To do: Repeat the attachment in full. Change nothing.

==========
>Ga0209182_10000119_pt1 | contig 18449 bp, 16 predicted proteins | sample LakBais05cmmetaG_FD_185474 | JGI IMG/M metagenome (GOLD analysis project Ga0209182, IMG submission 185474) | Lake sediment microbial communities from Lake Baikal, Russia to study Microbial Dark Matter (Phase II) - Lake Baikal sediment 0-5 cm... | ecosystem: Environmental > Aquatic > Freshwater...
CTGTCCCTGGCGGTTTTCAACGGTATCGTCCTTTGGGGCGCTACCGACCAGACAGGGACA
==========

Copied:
>Ga0209182_10000119_pt1 | contig 18449 bp, 16 predicted proteins | sample LakBais05cmmetaG_FD_185474 | JGI IMG/M metagenome (GOLD analysis project Ga0209182, IMG submission 185474) | Lake sediment microbial communities from Lake Baikal, Russia to study Microbial Dark Matter (Phase II) - Lake Baikal sediment 0-5 cm... | ecosystem: Environmental > Aquatic > Freshwater...
CTGTCCCTGGCGGTTTTCAACGGTATCGTCCTTTGGGGCGCTACCGACCAGACAGGGACA